For reference, I think the waste has virtually a zero percent chance of moving anywhere, any time in the next century (or, frankly, ever, unless the nuclear industry is stopped entirely, so that the problem is finite instead of constantly growing). Of course, I've been studying the lack of progress on Yucca Mountain for several decades, so I've seen how long the nuclear industry can stretch these things out for. The nuclear industry was built on false hopes and ignoring real risks. This is their same game.

Lastly, if spent fuel pools are so dangerous, why doesn't your statement include a condemnation of Diablo Canyon's and Palo Verde's spent fuel pools, let alone their operating reactors, which are about a thousand times more risky than San Onofre's spent fuel pool or our dry casks? Fresh fuel recently removed from a reactor is a huge problem in case of a station black out. It's a fire hose, turned on occasionally, for San Onofre.

Ace


--
Ace Hoffman
Carlsbad, CA
www.acehoffman.org

=============================================

Glenn Pascall's Sierra Club statement:


Statement of Glenn Pascall, Chair

Sierra Club Task Force on San Onofre

Re: California Coastal Commission

Application No. 9-15-0228

Agenda of October 6, 2015

I write in support of the application by Southern California Edison

Company to construct and operate an Independent Fuel Storage

Installation (ISFSI) for storage of spent nuclear fuel from Units 2 and

3 at the San Onofre Nuclear Power Station in San Diego County.

Those who care about the California coast have two primary

concerns regarding spent nuclear fuel at San Onofre. The first

concern is to move fuel rods from pools to dry cask storage as rapidly

as possible. The second concern is to remove storage casks from the

vulnerable San Onofre site at the earliest available opportunity.

Opinion is virtually unanimous that worst-case hazards are far more

severe for nuclear waste stored in fuel pools rather than in dry casks.

Construction of concrete structures holding steel canisters is an

essential part of this transition.

Commission staff has wisely suggested that after 20 years an

amendment be required to continue operation of the facility. This is

appropriate not only as a checkpoint to determine whether the ISFSI

is providing safe storage but is also timely for review of alternatives to

For more than 30 years it has been a matter of national policy – and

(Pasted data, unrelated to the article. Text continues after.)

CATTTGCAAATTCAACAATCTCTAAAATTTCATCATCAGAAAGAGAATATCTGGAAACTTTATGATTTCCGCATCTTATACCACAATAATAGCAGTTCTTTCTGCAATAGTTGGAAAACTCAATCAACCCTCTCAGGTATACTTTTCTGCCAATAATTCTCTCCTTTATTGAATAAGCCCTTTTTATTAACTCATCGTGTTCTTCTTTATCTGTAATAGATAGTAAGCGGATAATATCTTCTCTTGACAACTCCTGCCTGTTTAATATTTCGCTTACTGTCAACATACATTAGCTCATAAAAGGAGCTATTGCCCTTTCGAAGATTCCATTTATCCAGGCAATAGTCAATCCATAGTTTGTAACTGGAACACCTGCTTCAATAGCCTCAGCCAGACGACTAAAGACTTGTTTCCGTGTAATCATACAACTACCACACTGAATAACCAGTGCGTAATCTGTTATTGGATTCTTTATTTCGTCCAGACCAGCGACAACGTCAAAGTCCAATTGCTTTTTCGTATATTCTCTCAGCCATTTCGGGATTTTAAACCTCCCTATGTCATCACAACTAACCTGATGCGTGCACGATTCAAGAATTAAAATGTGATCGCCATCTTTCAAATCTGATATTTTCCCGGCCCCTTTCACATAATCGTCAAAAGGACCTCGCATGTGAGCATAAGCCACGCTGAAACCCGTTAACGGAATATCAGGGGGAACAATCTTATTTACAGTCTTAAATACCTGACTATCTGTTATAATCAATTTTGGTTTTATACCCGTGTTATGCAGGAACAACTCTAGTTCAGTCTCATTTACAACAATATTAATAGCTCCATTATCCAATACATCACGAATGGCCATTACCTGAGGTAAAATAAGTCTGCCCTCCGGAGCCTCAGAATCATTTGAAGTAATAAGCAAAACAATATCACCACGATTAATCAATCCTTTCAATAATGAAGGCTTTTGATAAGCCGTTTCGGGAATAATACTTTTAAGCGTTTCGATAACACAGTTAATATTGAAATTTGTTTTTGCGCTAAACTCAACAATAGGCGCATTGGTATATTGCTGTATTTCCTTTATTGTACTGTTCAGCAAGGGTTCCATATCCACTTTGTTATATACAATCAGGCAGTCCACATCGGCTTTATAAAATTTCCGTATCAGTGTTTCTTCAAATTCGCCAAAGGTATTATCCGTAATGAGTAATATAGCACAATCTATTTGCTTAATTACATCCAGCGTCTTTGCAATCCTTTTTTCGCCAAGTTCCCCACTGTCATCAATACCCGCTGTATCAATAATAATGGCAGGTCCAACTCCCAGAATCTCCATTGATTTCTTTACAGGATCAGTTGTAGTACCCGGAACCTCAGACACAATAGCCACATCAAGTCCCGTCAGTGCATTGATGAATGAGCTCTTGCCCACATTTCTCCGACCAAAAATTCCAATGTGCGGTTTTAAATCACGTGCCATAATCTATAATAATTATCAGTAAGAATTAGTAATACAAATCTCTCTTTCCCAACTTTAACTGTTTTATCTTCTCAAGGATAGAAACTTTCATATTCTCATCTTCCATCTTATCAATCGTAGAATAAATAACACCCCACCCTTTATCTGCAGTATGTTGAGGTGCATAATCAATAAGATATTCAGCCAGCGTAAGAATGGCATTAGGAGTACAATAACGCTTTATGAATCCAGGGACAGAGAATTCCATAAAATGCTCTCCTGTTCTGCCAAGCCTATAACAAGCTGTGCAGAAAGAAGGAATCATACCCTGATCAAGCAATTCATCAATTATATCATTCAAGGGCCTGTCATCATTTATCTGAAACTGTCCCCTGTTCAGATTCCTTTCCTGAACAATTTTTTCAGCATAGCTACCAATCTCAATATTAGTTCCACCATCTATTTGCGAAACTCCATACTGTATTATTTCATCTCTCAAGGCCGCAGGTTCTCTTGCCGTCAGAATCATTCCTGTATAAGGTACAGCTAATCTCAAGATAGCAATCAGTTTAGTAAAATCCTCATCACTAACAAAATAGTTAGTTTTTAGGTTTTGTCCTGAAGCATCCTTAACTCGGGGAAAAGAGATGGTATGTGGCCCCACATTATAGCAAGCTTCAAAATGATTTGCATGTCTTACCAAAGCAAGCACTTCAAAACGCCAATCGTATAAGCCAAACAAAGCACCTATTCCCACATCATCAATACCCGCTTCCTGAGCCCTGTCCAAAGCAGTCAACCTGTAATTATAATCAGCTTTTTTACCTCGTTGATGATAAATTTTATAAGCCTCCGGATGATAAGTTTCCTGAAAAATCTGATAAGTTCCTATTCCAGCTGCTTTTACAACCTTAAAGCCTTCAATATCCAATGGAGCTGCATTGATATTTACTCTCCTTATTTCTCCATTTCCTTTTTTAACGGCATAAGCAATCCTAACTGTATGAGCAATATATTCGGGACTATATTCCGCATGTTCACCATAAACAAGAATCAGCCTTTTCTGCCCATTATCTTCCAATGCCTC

of Sierra Club policy – that nuclear waste be removed from operating

sites and stored at one or more remote long-term repositories. In the

interim, no site has been licensed for operation. As a result, spent

fuel has remained on-site at all decommissioned commercial nuclear

Some fear that construction of an ISFSI on-site at San Onofre will

simply assure permanent storage there. Yet the ISFSI is essential to

support dry storage and closure of spent fuel pools. To reconcile

these concerns, we would ask the Commission to note the following

additional aspects of project design and operation:

• Dry cask storage should be in canisters that can be transported if

the opportunity arises to remove them from San Onofre.

• Transportation connections at San Onofre should be maintained in

a condition that enable spent fuel removal by rail or truck.

• Efforts at the state, regional and national level should be

encouraged to develop safer, less exposed storage sites to which

spent nuclear fuel can be moved from sites such as San Onofre that

are subject to multiple risk factors.

• If such options develop, with the active support of Edison,

responsible federal agencies should remove the canisters from the

ISFSI and transport them to remote storage.

In conclusion, we support the Commission's authorizing timely construction

of an ISFSI at San Onofre to mitigate unnecessary risks related to the

extended use of wet storage when dry storage options are available onsite.

Every possible threat (earthquakes, tsunamis, hostile acts, operational errors)

that might potentially lead to the release of radiation from spent fuel in dry

storage onsite is magnified many fold by additional risks arising from the

potential loss of electrical power and water supply needed to keep spent fuel

fully submerged and protected in pools.

Once power generation operations stop and remaining spent fuel is moved to

wet storage, as has occurred at San Onofre, every available caution should

be taken by moving the spent fuel to dry storage and ending any use of wet

storage as soon as best practices allow.

Thank you for consideration of our thoughts.

Glenn Pascall, Chair

Sierra Club Task Force on San Onofre

---------------------------------------------------------------



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** Ace Hoffman